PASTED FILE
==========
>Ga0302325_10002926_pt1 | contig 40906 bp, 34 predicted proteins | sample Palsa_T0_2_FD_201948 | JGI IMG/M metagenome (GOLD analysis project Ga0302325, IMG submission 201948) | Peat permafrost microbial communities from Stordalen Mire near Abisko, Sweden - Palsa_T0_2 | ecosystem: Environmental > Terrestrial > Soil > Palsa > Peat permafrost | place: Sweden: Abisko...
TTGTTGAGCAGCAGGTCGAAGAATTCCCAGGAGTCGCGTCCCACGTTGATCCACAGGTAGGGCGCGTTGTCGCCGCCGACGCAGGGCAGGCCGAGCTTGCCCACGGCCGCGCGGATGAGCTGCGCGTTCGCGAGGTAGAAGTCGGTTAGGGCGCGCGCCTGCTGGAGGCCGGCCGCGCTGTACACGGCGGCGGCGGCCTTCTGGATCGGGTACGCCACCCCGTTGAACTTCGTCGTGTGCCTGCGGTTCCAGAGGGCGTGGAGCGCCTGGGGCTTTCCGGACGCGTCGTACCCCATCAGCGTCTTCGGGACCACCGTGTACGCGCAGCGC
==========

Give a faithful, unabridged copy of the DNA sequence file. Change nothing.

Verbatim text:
>Ga0302325_10002926_pt1 | contig 40906 bp, 34 predicted proteins | sample Palsa_T0_2_FD_201948 | JGI IMG/M metagenome (GOLD analysis project Ga0302325, IMG submission 201948) | Peat permafrost microbial communities from Stordalen Mire near Abisko, Sweden - Palsa_T0_2 | ecosystem: Environmental > Terrestrial > Soil > Palsa > Peat permafrost | place: Sweden: Abisko...
TTGTTGAGCAGCAGGTCGAAGAATTCCCAGGAGTCGCGTCCCACGTTGATCCACAGGTAGGGCGCGTTGTCGCCGCCGACGCAGGGCAGGCCGAGCTTGCCCACGGCCGCGCGGATGAGCTGCGCGTTCGCGAGGTAGAAGTCGGTTAGGGCGCGCGCCTGCTGGAGGCCGGCCGCGCTGTACACGGCGGCGGCGGCCTTCTGGATCGGGTACGCCACCCCGTTGAACTTCGTCGTGTGCCTGCGGTTCCAGAGGGCGTGGAGCGCCTGGGGCTTTCCGGACGCGTCGTACCCCATCAGCGTCTTCGGGACCACCGTGTACGCGCAGCGC